In a long-anticipated move, President Obama on July 21 amended Executive Order 11246 to prohibit discrimination by federal contractors on the basis of sexual orientation or gender identity. The DOL has until late October to develop regulations implementing the order.
Here’s a warning to pass on to everyone involved in the hiring process: If the most qualified applicant for an open position happens to be a former employee who used FMLA leave in the past, you can’t use that leave as an excuse not to rehire him. That’s retaliation under the FMLA.
Sometimes, poor appearances lead to lawsuits. That can certainly be the case when a reduction in force (RIF) seems to disproportionately affect a protected class of workers.
Under the ADA and state discrimination law, pregnant women may be entitled to accommodations at work. For example, if a pregnancy involves medical complications, an employee may be entitled to a reduced schedule, shift changes or temporary assignments to accommodate lifting restrictions. However, requests for changes that are only tangentially related to a pregnancy don’t have to be honored.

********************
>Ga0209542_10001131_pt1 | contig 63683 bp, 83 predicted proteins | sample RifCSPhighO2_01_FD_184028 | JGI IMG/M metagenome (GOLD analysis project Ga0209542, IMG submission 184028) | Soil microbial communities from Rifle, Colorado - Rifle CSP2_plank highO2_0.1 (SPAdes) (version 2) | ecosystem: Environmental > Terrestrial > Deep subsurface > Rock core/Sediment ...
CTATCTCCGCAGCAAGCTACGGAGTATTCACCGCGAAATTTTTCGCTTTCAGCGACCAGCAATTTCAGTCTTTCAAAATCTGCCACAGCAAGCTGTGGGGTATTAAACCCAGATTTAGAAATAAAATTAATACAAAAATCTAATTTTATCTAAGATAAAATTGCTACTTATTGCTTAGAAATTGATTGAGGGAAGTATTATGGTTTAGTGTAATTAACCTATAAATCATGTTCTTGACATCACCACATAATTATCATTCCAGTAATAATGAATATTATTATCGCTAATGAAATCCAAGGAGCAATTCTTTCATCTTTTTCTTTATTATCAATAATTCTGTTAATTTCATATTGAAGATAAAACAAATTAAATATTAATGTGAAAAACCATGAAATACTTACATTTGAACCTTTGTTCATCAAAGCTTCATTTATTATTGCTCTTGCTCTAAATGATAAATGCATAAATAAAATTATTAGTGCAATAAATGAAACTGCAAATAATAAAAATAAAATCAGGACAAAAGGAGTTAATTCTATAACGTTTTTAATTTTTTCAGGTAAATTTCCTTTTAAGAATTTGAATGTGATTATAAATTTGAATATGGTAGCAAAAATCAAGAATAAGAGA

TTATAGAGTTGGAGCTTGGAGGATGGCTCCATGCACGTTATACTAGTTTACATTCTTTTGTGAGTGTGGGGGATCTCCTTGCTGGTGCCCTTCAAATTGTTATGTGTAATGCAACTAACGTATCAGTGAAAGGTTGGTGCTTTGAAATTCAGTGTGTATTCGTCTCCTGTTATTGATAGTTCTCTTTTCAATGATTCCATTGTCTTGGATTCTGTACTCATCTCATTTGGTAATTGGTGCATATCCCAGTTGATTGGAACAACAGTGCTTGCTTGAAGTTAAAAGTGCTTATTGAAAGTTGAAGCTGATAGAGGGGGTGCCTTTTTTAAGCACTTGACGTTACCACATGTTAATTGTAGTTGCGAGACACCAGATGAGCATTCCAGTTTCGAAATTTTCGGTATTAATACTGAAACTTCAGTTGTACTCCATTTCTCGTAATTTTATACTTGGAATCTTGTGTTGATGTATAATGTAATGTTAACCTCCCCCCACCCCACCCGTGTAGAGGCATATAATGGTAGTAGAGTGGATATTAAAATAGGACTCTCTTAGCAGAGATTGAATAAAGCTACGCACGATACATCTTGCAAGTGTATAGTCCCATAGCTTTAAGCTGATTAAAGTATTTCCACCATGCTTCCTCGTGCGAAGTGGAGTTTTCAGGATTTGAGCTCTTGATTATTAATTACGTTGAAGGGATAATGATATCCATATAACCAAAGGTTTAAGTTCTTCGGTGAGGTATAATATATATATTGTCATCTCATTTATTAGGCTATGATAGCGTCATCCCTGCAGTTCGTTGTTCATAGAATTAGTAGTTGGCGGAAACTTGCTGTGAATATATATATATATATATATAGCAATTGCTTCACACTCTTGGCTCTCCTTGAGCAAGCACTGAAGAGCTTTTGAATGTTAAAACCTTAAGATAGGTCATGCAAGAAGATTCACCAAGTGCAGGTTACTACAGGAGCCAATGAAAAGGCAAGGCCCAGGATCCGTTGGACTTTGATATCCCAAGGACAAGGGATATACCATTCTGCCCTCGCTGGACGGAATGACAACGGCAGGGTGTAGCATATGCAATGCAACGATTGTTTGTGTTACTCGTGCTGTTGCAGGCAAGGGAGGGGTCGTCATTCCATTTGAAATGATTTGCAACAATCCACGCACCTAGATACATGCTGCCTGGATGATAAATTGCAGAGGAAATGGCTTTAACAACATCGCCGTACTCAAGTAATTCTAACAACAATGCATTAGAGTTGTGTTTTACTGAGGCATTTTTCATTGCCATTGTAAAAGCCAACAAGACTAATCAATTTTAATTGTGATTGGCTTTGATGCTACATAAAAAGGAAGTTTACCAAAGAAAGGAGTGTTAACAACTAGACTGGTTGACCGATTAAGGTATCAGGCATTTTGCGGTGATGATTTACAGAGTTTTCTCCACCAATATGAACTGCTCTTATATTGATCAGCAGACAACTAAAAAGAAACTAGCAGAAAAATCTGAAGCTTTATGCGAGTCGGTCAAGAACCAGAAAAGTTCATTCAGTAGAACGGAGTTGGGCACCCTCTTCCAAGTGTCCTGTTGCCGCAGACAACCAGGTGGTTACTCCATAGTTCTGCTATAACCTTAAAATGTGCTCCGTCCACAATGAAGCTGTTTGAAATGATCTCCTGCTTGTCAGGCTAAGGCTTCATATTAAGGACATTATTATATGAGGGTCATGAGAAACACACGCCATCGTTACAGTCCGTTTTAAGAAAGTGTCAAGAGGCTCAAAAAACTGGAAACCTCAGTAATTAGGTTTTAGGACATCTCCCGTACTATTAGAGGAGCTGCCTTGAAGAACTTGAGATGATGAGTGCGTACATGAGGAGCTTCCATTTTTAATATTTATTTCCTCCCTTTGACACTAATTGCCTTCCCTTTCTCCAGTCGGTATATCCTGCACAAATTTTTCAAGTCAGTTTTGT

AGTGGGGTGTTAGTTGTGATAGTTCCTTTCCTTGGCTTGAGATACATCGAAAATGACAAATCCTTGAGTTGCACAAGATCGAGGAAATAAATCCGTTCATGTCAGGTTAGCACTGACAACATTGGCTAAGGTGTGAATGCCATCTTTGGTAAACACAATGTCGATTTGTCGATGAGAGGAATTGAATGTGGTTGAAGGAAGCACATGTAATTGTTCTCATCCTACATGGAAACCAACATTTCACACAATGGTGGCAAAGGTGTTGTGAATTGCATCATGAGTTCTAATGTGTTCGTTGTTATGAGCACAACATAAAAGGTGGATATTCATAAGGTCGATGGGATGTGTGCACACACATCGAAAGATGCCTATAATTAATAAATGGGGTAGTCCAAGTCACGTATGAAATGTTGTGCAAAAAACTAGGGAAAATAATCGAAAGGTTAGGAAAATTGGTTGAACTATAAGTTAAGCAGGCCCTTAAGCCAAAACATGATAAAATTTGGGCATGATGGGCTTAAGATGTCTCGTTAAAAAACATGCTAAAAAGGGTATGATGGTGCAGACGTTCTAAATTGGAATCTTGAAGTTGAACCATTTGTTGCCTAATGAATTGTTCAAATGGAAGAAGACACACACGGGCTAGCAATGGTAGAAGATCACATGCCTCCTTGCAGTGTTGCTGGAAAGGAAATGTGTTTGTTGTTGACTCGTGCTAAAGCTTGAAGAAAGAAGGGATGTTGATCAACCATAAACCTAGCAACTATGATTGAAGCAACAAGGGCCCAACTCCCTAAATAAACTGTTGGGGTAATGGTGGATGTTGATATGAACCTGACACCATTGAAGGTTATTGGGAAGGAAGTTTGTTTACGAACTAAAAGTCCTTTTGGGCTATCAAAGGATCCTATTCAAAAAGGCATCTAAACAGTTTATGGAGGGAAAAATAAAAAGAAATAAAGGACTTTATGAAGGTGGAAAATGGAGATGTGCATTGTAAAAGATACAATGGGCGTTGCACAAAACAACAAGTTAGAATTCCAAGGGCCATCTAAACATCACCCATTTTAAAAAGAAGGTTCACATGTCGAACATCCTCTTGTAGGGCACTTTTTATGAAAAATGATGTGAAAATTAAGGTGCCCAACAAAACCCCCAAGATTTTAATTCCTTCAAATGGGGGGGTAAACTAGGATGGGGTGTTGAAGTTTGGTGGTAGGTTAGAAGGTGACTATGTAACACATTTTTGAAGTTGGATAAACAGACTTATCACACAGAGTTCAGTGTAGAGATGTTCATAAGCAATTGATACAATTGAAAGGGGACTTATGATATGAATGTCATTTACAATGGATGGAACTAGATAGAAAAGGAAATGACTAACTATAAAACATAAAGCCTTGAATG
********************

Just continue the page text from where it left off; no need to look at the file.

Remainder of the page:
Former Minnesota Viking punter Chris Kluwe has decided to keep talking to team officials rather than file a $10 million lawsuit.
Sometimes, employees can only imagine that discrimination or retaliation is to blame for their sudden unemployment. If you had a good reason to terminate such an employee, don’t worry. The circumstances immediately preceding the discharge decision are what matter.
Minnesota employers will have some new rules to follow after the state Legislature passed a bill aimed at reducing the gender pay gap and providing more protections to female employees.
Employers can’t fire an employee who is about to reach the threshold for FMLA eligibility if the employee has other accrued leave available to bridge her to FMLA eligibility.
The Goodhue County Board has dismissed sexual harassment complaints against three county employees, finding the charges unsubstantiated. A female employee of the county Veterans Services Office complained that her new boss created a “hostile work environment” for her and that county officials “retaliated” against her after she filed her complaint.
A long-running legal battle between a former women’s golf coach and the University of Minnesota has taken another turn. According to the golf coach’s attorney, problems began when the head of the university’s golf program found out that the new women’s coach was gay.